Religious Orders and Growth through Cultural Change in Pre-Industrial England
Jeanet Bentzen (),
Carl-Johan Dalgaard () and
Paul Sharp ()
No 11-07, Discussion Papers from University of Copenhagen. Department of Economics
We advance the hypothesis that cultural values such as high work ethic and thrift, “the Protestant ethic” according to Max Weber, may have been diffused long before the Reformation, thereby importantly affecting the pre-industrial growth record. The source of pre-Reformation Protestant ethic, according to the proposed theory, was the Catholic Order of Cistercians. Using county-level data for England we find empirically that the frequency of Cistercian monasteries influenced county-level comparative development until 1801; that is, long after the Dissolution of the Monasteries. The pre-industrial development of England may thus have been propelled by a process of growth through cultural change.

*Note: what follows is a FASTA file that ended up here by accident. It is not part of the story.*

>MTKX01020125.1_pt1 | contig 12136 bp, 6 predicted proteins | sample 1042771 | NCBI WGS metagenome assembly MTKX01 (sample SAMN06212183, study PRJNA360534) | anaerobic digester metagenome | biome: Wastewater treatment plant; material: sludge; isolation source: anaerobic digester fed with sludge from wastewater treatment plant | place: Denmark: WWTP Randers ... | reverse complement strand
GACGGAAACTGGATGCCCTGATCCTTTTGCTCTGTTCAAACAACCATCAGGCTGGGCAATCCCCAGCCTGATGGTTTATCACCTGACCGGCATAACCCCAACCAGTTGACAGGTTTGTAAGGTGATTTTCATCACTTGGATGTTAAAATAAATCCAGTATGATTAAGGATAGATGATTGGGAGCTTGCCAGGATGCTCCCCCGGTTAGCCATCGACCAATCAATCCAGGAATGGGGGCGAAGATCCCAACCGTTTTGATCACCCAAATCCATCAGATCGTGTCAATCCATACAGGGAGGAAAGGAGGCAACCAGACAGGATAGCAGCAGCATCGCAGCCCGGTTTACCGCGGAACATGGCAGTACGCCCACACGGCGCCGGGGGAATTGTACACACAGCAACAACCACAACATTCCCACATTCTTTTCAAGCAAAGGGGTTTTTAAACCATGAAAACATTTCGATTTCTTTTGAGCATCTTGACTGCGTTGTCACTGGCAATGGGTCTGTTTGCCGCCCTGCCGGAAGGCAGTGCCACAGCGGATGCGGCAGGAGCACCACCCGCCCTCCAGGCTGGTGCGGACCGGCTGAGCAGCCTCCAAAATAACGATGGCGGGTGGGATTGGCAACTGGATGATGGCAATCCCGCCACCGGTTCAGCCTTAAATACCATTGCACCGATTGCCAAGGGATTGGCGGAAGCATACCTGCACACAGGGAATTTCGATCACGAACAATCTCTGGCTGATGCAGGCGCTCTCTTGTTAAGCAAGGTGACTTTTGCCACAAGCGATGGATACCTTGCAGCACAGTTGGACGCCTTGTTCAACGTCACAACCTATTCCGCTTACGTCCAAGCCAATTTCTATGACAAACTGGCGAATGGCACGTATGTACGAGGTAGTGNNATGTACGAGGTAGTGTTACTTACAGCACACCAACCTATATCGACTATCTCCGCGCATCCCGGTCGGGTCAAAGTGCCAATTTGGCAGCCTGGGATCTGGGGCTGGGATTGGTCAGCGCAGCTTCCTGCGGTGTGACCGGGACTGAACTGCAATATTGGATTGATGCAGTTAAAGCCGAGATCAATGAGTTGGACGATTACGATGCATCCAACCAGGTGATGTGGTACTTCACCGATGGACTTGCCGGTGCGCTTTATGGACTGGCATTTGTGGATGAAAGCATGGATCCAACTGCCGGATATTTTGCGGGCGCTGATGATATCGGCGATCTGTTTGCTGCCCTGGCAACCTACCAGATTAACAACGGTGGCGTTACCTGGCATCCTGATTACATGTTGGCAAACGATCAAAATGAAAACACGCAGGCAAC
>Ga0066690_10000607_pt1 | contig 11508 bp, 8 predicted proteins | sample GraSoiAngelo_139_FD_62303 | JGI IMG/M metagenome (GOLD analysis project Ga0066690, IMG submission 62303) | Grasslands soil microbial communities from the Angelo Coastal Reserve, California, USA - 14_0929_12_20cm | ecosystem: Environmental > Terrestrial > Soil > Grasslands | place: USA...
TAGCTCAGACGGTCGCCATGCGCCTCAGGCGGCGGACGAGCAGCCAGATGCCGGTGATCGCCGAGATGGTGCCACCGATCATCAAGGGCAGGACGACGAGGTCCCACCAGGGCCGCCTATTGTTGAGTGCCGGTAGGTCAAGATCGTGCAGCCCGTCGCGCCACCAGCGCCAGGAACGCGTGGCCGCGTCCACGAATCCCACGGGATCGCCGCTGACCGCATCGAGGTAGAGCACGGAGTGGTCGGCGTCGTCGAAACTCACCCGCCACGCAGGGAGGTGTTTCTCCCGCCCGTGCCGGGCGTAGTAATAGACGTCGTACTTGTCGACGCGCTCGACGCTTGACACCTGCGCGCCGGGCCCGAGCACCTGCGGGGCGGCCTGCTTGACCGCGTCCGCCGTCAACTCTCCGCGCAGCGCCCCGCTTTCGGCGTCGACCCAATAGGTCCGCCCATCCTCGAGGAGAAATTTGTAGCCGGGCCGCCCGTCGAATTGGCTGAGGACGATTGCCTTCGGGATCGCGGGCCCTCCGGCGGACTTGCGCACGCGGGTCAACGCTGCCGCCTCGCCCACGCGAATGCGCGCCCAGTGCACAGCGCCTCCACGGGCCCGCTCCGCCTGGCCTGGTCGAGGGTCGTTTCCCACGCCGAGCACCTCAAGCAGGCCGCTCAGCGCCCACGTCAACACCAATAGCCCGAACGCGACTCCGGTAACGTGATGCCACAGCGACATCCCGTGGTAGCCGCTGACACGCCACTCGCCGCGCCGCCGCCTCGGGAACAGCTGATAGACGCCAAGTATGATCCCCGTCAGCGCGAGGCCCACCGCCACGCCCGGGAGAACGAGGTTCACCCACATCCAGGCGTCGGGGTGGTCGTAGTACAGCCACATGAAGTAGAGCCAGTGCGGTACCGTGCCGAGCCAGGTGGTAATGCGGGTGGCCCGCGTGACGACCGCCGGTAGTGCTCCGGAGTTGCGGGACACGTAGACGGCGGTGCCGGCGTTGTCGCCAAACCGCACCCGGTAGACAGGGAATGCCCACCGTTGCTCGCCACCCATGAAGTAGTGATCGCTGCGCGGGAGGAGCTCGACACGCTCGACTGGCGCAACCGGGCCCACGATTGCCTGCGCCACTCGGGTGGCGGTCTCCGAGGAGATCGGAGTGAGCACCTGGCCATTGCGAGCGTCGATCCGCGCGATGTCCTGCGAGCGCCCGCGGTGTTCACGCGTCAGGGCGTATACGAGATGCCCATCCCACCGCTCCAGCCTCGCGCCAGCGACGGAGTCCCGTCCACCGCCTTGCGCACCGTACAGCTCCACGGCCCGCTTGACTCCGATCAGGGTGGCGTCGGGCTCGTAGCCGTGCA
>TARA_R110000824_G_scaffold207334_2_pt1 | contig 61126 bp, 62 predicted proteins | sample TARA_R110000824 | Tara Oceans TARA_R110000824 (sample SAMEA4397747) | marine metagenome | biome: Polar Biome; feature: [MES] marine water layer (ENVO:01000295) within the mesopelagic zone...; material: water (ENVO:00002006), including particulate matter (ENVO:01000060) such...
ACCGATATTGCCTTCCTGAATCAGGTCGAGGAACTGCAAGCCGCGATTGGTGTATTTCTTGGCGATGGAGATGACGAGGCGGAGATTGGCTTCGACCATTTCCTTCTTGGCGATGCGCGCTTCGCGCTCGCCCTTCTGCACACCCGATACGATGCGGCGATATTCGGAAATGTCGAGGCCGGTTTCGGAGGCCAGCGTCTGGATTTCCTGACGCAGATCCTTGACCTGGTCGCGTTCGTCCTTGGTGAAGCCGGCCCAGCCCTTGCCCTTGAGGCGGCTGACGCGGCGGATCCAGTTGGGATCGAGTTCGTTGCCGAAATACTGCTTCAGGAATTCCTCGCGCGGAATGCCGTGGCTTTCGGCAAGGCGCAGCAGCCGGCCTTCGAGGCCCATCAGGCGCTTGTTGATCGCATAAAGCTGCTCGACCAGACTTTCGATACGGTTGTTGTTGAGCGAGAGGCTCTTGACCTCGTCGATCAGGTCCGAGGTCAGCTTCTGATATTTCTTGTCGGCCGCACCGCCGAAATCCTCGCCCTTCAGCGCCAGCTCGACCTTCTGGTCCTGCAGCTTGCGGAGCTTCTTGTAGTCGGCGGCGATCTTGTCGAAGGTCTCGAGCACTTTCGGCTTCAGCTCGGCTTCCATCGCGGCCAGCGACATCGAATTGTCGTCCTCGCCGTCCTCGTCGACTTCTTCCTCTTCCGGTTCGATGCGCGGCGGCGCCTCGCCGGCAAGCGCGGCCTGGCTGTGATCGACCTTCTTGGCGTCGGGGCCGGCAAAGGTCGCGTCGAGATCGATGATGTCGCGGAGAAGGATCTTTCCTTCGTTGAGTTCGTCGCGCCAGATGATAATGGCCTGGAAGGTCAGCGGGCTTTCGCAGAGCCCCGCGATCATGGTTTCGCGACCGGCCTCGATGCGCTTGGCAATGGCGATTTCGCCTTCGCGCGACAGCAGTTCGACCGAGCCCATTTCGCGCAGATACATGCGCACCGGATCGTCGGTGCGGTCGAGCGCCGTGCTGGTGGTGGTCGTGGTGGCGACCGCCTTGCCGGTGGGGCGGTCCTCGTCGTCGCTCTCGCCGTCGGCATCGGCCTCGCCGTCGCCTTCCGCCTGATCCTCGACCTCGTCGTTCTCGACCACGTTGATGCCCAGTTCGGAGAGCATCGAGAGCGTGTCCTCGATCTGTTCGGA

Keywords: Protestant ethic; Malthusian population dynamics; economic development (search for similar items in EconPapers)
JEL-codes: N13 O11 Z12 (search for similar items in EconPapers)
Pages: 37 pages
New Economics Papers: this item is included in nep-evo and nep-his
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Working Paper: Religious orders and growth through cultural change in pre-industrial England (2012)
Working Paper: Religious Orders and Growth through Cultural Change in Pre-Industrial England (2010)
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Persistent link: https://EconPapers.repec.org/RePEc:kud:kuiedp:1107
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